Religion as a tool

In my country, Indonesia, the embrace of religion itself as a tool in the fight against extremism is embedded within our founding ideology of Pancasila. When Indonesia’s first president, Sukarno, set in place the foundations for the modern state of Indonesia, he rejected paths embraced by other Muslim-majority nations – both Turkish-style secularism and an Islamic state system like Pakistan. Instead, he proposed Pancasila as a foundation, recognising the need for an inclusive religious identity that also safeguards freedom of religion or belief.

Pancasila embraces five core principles that form Indonesia’s ideological identity: belief in God, shared humanity, national unity, democracy, and social justice. Together, these principles form a bedrock that guards against the kinds of developments we have witnessed elsewhere in the region.

Indonesia’s political development has been far from perfect, of course, and we have had our fair share of inter-religious conflict in the years since Pancasila was enshrined in the constitution.

Adherents of the Ahmadiyya sect of Islam, for instance, have faced persecution and displacement in West Nusa Tenggara and West Java, as have Shiite Muslims in other parts of the country. Intolerant extremist groups have, in some cases, pressured local leaders to deny rights to religious minorities.

Avoided conflict

Yet we have thus far been able to avoid becoming mired in widespread inter-religious conflict, as we are now seeing in Myanmar, because of our deeply ingrained belief in the importance of inclusivity and tolerance. This is reflected in many of our laws, such as Article 29 of the constitution, which mandates that the minister of religious affairs must be a minister for all religions, carrying the primary duty of ensuring that every citizen can possess, change or practise any religion or belief of his or her choosing. Today, there are hundreds of thousands of religious organisations registered with the Ministry of Home Affairs and the directorate general of culture, and thousands more operating freely in the country.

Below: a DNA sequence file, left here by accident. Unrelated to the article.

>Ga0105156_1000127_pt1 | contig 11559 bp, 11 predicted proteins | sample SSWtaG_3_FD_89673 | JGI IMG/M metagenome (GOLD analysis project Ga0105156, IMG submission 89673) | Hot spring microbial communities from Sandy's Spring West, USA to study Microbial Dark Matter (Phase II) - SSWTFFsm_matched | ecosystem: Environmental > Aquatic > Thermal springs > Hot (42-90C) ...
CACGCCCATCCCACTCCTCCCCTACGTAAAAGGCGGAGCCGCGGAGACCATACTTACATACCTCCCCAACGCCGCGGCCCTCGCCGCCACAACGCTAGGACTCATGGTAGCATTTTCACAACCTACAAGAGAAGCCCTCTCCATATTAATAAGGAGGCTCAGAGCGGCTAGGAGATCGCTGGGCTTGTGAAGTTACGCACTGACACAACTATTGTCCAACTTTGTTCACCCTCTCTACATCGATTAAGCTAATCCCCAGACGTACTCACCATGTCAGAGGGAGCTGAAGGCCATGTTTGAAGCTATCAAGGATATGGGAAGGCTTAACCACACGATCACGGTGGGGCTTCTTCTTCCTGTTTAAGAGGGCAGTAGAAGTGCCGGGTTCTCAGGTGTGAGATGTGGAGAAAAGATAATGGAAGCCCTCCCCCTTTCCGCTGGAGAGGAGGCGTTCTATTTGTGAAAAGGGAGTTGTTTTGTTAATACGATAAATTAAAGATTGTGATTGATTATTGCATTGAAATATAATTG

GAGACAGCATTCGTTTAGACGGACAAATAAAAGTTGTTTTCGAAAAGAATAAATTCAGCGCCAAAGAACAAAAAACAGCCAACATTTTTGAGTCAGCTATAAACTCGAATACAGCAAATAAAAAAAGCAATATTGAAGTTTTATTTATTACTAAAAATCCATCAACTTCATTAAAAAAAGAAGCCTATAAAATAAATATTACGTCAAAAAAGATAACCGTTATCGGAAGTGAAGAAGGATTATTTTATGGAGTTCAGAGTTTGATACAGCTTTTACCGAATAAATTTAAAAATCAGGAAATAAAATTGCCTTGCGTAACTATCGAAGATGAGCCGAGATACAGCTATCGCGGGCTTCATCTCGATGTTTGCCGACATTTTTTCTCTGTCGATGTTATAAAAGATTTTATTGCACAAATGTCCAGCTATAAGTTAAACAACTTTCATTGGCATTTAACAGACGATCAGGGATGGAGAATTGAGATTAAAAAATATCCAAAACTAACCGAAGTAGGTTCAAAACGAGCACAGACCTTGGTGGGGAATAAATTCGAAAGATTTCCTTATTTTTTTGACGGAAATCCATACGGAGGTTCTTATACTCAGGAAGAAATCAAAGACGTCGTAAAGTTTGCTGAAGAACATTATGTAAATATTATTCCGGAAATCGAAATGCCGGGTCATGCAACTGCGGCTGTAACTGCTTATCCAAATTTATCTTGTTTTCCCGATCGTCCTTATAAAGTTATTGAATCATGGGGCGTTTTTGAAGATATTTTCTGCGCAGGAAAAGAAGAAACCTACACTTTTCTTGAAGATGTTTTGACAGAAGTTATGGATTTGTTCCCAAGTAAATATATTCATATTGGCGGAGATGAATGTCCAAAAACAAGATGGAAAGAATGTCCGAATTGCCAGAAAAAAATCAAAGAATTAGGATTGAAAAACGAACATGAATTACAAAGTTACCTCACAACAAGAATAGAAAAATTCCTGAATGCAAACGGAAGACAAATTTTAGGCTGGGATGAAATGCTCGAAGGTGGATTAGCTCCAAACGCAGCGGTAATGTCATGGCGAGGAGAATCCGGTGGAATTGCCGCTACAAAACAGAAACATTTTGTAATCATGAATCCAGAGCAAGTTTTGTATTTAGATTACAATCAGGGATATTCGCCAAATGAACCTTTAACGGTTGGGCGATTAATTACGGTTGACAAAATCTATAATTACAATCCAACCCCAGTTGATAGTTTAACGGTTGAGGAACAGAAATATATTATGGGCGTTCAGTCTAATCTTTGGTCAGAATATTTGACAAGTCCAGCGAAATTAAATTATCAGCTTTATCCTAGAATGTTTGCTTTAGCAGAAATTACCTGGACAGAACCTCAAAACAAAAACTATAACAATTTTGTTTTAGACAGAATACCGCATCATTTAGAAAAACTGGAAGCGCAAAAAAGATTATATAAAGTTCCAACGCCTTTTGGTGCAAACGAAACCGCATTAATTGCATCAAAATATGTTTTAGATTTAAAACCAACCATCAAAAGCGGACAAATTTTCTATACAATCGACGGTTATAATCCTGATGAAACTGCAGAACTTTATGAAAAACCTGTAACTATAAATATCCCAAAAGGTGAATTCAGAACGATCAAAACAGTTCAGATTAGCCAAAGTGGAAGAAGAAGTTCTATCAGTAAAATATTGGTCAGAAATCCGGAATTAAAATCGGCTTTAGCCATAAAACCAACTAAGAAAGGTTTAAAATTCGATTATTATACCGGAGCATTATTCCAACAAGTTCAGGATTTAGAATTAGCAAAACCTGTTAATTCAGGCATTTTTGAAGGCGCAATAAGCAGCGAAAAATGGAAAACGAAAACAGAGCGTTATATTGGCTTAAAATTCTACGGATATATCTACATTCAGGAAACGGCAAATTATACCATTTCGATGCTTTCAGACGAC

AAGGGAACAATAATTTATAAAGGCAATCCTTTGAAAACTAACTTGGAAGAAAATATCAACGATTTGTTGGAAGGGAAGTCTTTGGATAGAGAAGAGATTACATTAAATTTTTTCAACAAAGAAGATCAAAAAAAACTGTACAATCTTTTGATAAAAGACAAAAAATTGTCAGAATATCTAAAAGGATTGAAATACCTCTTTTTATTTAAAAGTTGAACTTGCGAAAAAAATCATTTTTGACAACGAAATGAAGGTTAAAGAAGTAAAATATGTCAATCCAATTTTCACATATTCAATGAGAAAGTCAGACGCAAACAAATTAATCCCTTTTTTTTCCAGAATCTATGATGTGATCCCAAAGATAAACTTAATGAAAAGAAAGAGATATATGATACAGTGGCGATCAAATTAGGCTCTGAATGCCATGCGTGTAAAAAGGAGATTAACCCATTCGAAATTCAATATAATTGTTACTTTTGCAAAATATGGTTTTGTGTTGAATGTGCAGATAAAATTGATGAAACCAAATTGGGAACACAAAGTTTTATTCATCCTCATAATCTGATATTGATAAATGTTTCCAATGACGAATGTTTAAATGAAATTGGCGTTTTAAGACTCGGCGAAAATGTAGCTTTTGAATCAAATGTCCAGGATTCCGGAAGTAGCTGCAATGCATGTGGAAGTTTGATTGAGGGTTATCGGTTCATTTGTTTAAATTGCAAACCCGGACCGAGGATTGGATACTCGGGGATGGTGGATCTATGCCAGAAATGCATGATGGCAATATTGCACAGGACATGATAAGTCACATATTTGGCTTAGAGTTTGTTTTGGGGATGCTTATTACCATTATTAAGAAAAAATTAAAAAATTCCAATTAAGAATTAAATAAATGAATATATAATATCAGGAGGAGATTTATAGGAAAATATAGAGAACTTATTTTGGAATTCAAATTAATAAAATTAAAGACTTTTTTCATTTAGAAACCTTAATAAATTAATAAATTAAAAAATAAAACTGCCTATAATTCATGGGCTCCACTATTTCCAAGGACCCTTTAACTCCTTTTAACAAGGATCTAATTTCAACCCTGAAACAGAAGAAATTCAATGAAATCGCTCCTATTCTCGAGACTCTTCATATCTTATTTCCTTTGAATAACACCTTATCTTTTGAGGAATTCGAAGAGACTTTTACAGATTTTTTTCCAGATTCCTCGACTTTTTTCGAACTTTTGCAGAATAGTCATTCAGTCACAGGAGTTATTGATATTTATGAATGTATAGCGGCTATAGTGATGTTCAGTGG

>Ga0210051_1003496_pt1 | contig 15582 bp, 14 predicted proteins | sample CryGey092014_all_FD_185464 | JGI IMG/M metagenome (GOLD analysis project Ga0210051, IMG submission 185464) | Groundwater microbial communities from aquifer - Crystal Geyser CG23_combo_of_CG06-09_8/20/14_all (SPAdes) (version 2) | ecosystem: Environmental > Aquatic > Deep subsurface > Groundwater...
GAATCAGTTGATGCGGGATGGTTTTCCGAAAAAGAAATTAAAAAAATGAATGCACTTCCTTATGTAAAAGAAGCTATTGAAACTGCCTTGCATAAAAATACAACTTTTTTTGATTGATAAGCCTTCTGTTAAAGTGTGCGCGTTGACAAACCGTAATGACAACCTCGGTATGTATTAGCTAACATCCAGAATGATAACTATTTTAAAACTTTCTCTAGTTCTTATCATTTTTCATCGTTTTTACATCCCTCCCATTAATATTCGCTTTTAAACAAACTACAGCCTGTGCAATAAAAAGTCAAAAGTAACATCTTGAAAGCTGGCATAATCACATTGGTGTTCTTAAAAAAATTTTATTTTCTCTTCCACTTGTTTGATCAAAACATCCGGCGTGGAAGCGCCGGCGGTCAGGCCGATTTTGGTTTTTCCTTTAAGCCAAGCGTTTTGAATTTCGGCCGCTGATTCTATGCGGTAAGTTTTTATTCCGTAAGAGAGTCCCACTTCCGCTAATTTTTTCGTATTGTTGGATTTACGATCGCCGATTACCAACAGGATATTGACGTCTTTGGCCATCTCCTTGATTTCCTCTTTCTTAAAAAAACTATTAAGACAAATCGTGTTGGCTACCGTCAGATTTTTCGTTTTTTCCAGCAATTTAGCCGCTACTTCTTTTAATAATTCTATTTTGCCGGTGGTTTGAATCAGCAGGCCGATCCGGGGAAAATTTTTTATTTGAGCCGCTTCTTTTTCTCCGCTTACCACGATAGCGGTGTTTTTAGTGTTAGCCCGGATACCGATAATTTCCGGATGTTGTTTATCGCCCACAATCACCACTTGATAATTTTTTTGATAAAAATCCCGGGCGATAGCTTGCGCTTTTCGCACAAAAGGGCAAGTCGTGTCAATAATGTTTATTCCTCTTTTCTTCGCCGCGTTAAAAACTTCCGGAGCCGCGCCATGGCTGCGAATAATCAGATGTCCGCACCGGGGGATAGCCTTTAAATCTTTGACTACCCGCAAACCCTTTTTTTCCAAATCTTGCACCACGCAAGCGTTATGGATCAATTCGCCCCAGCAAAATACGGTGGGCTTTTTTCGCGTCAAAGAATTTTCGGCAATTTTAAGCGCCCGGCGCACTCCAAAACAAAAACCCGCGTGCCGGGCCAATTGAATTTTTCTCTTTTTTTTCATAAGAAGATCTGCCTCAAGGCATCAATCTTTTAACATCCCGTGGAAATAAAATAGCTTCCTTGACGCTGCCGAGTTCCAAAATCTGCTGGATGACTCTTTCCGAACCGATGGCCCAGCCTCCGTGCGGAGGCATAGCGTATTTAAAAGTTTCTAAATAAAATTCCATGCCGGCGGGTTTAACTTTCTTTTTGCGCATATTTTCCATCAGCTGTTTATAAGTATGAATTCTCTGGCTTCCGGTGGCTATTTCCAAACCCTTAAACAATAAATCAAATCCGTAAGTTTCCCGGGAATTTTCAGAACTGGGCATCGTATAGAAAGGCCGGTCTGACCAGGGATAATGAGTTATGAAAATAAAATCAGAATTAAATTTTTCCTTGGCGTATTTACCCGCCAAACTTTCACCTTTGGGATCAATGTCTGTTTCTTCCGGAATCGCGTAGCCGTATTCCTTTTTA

In the face of so many threats – and so many failures to address these threats – it is time for the world – and Asean, in particular – to consider adopting an alternative approach. Given the extremism challenge currently faced by a growing number of countries in Southeast Asia, it is important to look towards indigenous solutions that recognise the importance of inclusive religious identities and the institutionalisation of tolerance at all levels of government and society. This means not only passing and amending laws to incorporate precepts of freedom of religion or belief, but also reforming policies and procedures to ensure that tolerance is taught in schools and enforced in the workplace, and that it becomes a part of everyday life.

Eva Kusuma Sundari is a member of the Indonesian House of Representatives, and an IPPFoRB member.

This article was first published in South China Morning Post

OpinionEva Sundari